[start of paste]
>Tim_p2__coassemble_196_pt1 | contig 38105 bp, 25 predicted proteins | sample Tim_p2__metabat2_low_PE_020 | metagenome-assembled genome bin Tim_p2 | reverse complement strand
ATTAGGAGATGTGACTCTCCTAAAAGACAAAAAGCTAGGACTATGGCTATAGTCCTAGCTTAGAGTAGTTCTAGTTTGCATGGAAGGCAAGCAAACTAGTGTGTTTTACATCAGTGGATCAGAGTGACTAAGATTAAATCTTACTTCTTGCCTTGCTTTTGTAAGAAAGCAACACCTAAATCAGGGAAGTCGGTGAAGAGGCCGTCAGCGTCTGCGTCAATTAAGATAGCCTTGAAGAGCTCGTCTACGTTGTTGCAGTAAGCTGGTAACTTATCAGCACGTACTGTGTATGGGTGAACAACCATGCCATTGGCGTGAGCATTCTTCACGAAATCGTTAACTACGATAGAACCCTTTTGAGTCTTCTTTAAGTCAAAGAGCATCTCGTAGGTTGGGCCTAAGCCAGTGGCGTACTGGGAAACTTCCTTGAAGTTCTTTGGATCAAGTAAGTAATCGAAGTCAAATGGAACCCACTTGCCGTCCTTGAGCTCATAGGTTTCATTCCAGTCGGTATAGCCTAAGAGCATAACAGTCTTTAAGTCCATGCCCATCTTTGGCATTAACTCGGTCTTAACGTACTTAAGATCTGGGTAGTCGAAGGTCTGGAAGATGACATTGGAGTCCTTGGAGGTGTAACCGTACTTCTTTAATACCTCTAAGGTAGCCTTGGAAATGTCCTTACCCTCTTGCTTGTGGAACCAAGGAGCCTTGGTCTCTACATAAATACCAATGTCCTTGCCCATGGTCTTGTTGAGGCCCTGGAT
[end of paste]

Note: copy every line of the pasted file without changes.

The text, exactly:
>Tim_p2__coassemble_196_pt1 | contig 38105 bp, 25 predicted proteins | sample Tim_p2__metabat2_low_PE_020 | metagenome-assembled genome bin Tim_p2 | reverse complement strand
ATTAGGAGATGTGACTCTCCTAAAAGACAAAAAGCTAGGACTATGGCTATAGTCCTAGCTTAGAGTAGTTCTAGTTTGCATGGAAGGCAAGCAAACTAGTGTGTTTTACATCAGTGGATCAGAGTGACTAAGATTAAATCTTACTTCTTGCCTTGCTTTTGTAAGAAAGCAACACCTAAATCAGGGAAGTCGGTGAAGAGGCCGTCAGCGTCTGCGTCAATTAAGATAGCCTTGAAGAGCTCGTCTACGTTGTTGCAGTAAGCTGGTAACTTATCAGCACGTACTGTGTATGGGTGAACAACCATGCCATTGGCGTGAGCATTCTTCACGAAATCGTTAACTACGATAGAACCCTTTTGAGTCTTCTTTAAGTCAAAGAGCATCTCGTAGGTTGGGCCTAAGCCAGTGGCGTACTGGGAAACTTCCTTGAAGTTCTTTGGATCAAGTAAGTAATCGAAGTCAAATGGAACCCACTTGCCGTCCTTGAGCTCATAGGTTTCATTCCAGTCGGTATAGCCTAAGAGCATAACAGTCTTTAAGTCCATGCCCATCTTTGGCATTAACTCGGTCTTAACGTACTTAAGATCTGGGTAGTCGAAGGTCTGGAAGATGACATTGGAGTCCTTGGAGGTGTAACCGTACTTCTTTAATACCTCTAAGGTAGCCTTGGAAATGTCCTTACCCTCTTGCTTGTGGAACCAAGGAGCCTTGGTCTCTACATAAATACCAATGTCCTTGCCCATGGTCTTGTTGAGGCCCTGGAT